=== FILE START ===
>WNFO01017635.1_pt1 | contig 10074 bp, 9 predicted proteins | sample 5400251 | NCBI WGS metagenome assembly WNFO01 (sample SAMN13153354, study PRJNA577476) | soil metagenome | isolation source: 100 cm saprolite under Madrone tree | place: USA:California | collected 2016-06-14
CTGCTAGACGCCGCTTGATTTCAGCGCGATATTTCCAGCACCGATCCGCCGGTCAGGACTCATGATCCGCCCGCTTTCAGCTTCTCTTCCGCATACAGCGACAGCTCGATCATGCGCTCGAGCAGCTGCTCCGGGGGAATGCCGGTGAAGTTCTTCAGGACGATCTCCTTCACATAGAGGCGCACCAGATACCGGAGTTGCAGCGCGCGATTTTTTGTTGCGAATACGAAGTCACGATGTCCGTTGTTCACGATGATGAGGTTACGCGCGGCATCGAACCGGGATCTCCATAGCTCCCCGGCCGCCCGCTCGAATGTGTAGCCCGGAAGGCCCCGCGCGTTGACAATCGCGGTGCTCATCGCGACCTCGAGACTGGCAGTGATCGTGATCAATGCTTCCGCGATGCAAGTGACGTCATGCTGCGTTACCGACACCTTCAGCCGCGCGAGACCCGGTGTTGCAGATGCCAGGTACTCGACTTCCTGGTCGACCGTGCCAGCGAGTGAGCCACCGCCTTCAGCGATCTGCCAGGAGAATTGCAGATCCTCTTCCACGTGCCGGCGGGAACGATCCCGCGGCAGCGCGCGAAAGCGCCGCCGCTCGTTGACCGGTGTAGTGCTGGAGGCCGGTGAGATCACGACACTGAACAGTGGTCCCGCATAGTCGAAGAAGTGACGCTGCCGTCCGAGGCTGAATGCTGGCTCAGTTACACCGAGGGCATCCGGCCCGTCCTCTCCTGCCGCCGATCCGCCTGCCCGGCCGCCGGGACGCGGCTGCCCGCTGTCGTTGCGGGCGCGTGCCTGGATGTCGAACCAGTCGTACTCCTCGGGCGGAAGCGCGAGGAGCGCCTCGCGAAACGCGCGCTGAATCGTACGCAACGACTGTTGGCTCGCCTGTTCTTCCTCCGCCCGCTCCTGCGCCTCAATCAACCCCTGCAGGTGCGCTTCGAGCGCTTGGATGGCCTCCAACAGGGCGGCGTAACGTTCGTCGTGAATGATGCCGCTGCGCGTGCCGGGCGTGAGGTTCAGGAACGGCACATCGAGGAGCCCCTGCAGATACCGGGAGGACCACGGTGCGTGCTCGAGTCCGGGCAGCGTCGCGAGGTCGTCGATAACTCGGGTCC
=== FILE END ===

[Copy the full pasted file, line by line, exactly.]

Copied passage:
>WNFO01017635.1_pt1 | contig 10074 bp, 9 predicted proteins | sample 5400251 | NCBI WGS metagenome assembly WNFO01 (sample SAMN13153354, study PRJNA577476) | soil metagenome | isolation source: 100 cm saprolite under Madrone tree | place: USA:California | collected 2016-06-14
CTGCTAGACGCCGCTTGATTTCAGCGCGATATTTCCAGCACCGATCCGCCGGTCAGGACTCATGATCCGCCCGCTTTCAGCTTCTCTTCCGCATACAGCGACAGCTCGATCATGCGCTCGAGCAGCTGCTCCGGGGGAATGCCGGTGAAGTTCTTCAGGACGATCTCCTTCACATAGAGGCGCACCAGATACCGGAGTTGCAGCGCGCGATTTTTTGTTGCGAATACGAAGTCACGATGTCCGTTGTTCACGATGATGAGGTTACGCGCGGCATCGAACCGGGATCTCCATAGCTCCCCGGCCGCCCGCTCGAATGTGTAGCCCGGAAGGCCCCGCGCGTTGACAATCGCGGTGCTCATCGCGACCTCGAGACTGGCAGTGATCGTGATCAATGCTTCCGCGATGCAAGTGACGTCATGCTGCGTTACCGACACCTTCAGCCGCGCGAGACCCGGTGTTGCAGATGCCAGGTACTCGACTTCCTGGTCGACCGTGCCAGCGAGTGAGCCACCGCCTTCAGCGATCTGCCAGGAGAATTGCAGATCCTCTTCCACGTGCCGGCGGGAACGATCCCGCGGCAGCGCGCGAAAGCGCCGCCGCTCGTTGACCGGTGTAGTGCTGGAGGCCGGTGAGATCACGACACTGAACAGTGGTCCCGCATAGTCGAAGAAGTGACGCTGCCGTCCGAGGCTGAATGCTGGCTCAGTTACACCGAGGGCATCCGGCCCGTCCTCTCCTGCCGCCGATCCGCCTGCCCGGCCGCCGGGACGCGGCTGCCCGCTGTCGTTGCGGGCGCGTGCCTGGATGTCGAACCAGTCGTACTCCTCGGGCGGAAGCGCGAGGAGCGCCTCGCGAAACGCGCGCTGAATCGTACGCAACGACTGTTGGCTCGCCTGTTCTTCCTCCGCCCGCTCCTGCGCCTCAATCAACCCCTGCAGGTGCGCTTCGAGCGCTTGGATGGCCTCCAACAGGGCGGCGTAACGTTCGTCGTGAATGATGCCGCTGCGCGTGCCGGGCGTGAGGTTCAGGAACGGCACATCGAGGAGCCCCTGCAGATACCGGGAGGACCACGGTGCGTGCTCGAGTCCGGGCAGCGTCGCGAGGTCGTCGATAACTCGGGTCC